How will the current pandemic affect the arts in the future? This question was posed to Douglas McCulloh, Senior Curator, California Museum of Photography, UC Riverside. He responded that the pandemic presents a portal to the future, that there is another world emerging from this one, and that the future is already here. He added that plagues bring about dynamic societal and cultural changes, just as the Black Plague of the Middle Ages preceded and foretold the advent of the Renaissance.
McCulloh discussed the growing display of art online, of virtual viewing of exhibitions on websites, videos, Zoom and Facebook. But he acknowledged that these virtual shows will never replicate the experience of seeing art in person. The curator also talked about his previous show, mounted early last year. “Facing Fire: Art, Wildfire, and the End of Nature in the New West” was closed to the public soon after it opened, due to the lockdown.
“Museums are meant to be experienced, the exhibitions to be seen,” he said. “We have just had a remarkable moment with museums mostly closed for a year. So, what to do? Create an exhibition that operates in the online world. Not a pale imitation of a gallery experience, but an entirely digital exhibition, imagined, curated and shown online. Covid-19 has swept the globe and it makes sense that an art exhibition should follow the same global trajectory.”
He resolved to create a show based on this model and to call it “Art in the Plague Year.” The title and theme are inspired by the book, “A Journal of the Plague Year,” about the great Bubonic Plague in London, published in 1722 by Daniel Defoe, best known for the novel “Robinson Crusoe.” "Art in the Plague Year,” opened in January and received about 20,000 visits in its first week, more eyeballs than the UCR ARTS California Museum of Photography had for all of its other shows over the previous six months.
“This exhibition is built on a viral model,” McCulloh said. “It comes from everywhere and spreads anywhere. Theorist David Levi Strauss wrote, ‘Photographic images used to be about the trace. Digital images are about the flow.’ Pandemics are seeds of new and unknown futures,” he continued. “We therefore need more than art of isolation, confinement, tragedy, tedium, views from the window, colored curves of disease and death. We need art that surveys, even tries to define the territory beyond the hills of this virus. Artists as keen observers and virtuosic dreamers help humankind navigate into the unknown.”
To create “Art in the Plague Year,” McCulloh was joined by two other curators, Nikolay Maslov, Curator of Film & Media Projects, and Rita Sobreiro Souther, Exhibitions Manager, both at UC Riverside. The curatorial team reached out to 664 artists from all over the world, asking for submissions in photography, video, drawing, painting, sculpture, audio pieces, performance, multi-media art, text art and zines. They received thousands of artworks, and then proceeded, mostly through Zoom, to cull them down to 273 pieces by 55 artists from 12 countries, including Australia, Canada, France, Mexico, the Netherlands, Portugal, the UK and the United States. “We did a lot of arguing on Zoom,” McCulloh said. But the team did their work well, producing an insightful exhibition divided into eight categories: Body, Nature, Absence, Presence, Ritual, Encounters, Dystopia and Justice.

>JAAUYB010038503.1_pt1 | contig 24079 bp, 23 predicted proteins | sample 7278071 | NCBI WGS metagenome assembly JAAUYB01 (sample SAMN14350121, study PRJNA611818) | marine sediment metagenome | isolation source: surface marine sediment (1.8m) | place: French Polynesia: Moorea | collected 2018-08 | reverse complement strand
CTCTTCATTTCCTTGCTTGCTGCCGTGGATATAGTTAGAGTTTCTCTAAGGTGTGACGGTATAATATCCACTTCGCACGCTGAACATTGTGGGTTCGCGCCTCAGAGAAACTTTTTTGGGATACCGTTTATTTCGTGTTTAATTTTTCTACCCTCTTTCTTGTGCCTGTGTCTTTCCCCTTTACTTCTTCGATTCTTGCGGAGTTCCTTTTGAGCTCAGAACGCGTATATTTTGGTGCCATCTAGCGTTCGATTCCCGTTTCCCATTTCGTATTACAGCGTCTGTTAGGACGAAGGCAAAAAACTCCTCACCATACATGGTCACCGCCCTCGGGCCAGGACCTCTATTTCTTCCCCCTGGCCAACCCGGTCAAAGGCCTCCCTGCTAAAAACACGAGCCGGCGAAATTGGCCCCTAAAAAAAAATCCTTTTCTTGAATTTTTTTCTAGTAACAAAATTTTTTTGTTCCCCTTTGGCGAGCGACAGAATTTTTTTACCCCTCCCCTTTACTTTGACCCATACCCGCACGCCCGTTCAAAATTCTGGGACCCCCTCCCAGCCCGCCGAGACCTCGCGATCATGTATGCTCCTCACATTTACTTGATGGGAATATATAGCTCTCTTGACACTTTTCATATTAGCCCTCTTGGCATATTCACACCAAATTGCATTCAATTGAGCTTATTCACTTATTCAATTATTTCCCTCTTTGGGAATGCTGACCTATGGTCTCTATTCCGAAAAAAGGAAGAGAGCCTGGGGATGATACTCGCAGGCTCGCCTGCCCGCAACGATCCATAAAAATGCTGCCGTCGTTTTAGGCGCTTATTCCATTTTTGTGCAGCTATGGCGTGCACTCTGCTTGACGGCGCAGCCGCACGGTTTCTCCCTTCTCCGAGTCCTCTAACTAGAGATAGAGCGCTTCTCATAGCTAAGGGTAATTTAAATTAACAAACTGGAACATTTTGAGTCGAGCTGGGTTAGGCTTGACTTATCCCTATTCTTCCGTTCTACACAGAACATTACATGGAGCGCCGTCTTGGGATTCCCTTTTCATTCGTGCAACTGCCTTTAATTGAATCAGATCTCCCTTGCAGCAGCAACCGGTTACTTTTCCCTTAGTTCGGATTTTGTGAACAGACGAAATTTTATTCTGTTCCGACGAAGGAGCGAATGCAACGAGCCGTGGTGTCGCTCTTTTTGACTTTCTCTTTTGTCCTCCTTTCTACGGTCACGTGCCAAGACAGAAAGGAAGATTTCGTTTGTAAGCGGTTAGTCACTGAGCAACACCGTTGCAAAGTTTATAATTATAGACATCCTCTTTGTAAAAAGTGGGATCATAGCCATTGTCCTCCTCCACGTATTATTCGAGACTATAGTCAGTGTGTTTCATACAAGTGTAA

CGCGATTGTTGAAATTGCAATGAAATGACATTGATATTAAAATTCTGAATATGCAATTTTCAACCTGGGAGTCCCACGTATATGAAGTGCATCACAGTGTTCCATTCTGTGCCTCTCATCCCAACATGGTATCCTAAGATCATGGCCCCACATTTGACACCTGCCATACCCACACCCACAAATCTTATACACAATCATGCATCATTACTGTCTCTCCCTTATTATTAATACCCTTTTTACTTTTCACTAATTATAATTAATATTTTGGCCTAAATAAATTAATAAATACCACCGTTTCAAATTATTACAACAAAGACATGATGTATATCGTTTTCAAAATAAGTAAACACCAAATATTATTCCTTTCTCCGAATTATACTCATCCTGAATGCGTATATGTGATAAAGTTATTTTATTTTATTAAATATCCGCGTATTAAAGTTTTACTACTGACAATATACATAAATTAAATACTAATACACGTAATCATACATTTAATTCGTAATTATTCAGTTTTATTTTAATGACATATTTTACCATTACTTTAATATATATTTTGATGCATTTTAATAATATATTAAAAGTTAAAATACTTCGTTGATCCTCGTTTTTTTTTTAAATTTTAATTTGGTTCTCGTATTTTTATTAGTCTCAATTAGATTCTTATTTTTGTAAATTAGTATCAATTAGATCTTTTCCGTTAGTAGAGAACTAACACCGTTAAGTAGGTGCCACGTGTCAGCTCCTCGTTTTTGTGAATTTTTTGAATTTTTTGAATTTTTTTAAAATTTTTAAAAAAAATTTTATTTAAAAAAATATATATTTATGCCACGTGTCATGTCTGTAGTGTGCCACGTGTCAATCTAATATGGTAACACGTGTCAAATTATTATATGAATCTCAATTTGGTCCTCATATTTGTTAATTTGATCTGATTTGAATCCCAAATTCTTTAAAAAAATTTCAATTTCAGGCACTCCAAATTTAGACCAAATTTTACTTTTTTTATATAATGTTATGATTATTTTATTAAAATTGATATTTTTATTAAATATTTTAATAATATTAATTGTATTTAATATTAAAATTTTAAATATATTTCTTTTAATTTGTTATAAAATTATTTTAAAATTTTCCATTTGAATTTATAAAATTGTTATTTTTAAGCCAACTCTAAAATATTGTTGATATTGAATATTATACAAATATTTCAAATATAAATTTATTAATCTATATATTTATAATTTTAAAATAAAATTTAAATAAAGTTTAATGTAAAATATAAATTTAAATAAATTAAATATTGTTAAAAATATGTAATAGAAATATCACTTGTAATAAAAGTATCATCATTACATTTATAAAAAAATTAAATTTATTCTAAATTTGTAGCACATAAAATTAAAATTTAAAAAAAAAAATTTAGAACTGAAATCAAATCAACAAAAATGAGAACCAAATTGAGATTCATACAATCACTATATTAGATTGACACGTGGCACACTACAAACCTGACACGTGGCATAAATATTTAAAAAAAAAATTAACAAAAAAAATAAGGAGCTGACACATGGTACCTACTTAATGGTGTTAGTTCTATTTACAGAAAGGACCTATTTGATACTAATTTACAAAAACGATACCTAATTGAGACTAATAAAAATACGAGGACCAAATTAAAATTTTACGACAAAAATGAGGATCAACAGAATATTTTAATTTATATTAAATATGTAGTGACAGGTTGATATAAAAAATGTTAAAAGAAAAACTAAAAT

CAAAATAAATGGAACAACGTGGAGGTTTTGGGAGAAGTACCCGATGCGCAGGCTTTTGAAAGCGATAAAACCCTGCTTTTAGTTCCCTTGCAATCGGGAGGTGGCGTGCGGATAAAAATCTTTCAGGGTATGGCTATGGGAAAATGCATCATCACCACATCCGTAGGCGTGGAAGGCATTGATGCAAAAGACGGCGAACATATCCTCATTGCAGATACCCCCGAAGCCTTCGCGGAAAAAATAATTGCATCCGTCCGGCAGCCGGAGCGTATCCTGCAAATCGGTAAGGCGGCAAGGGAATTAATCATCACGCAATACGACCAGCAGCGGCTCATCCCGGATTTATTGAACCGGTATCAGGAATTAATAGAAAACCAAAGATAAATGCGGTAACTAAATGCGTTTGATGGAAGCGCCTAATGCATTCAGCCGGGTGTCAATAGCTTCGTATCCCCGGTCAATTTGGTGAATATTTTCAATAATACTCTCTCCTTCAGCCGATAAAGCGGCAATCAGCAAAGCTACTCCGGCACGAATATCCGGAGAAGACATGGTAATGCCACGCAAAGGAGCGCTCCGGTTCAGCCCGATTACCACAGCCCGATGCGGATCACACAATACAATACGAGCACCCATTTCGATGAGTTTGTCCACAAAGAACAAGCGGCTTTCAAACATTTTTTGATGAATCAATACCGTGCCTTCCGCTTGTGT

Mikael Owunna‘s “Infinite Essence” in the “Body” category features nude African American models that he painted with fluorescent paint, then photographed in the dark with a strobe transmitting ultraviolet light. The results are transcendent photos with 3-D sculptural aspects, particularly when shown on the web.
John Divola, known for seeking run-down environments for photos, contributed two images in the “Nature” category, both shot at the abandoned George Air Force Base in California’s high desert. For these, he hung blurred photos of 19th century landscape paintings, including Caspar David Friedrich’s “Wanderer above the Sea of Fog” on base walls. The resulting photos contrast sublime scenes from memories with our pandemic-induced malaise.
Wayne Swanson’s “Personal Inventory” photos appear in the “Ritual” category. They humorously document the type of objects that many of us collect, and perhaps discard when they seem to own us. One photo includes a collection of remotes. Another is of books, many of them old paperbacks, stacked to the ceiling. A third contains a variety of ephemera, including a classic old iMac and an empty box of Wheaties.
The “Dystopia” category consists of photos and videos that depict a surreal world. These include Jeff Frost’s “Ghosts of the Future” landscapes, in which construction has gone berserk; Andrew K. Thompson’s “Chemical Landscapes – Scarring Land & Time,” featuring punctured, stained and stitched photographs of outdoor SoCal scenes; and Caity Fares’ dreamlike “Imagined Landscapes,” photographed with an analog camera, which contain abstract painterly images with vibrant colors and ethereal shapes.
Sara Jane Boyers created “The Ghostlight Theatre Project” for the “Absence” category. She visited several vacant SoCal theaters and shot images from the stages looking out at empty seats, with each stage illuminated by a single lightbulb. While emptiness is evident, the artist also draws attention to the potential for change and transformation of the stage itself as we emerge from this pandemic.
“In the midst of every crisis lies great opportunity,” said Albert Einstein. McCulloh, along with his two curators, has employed this dictum with skill and artistry, resulting in an inspiring exhibition that portends a better world now and in the future.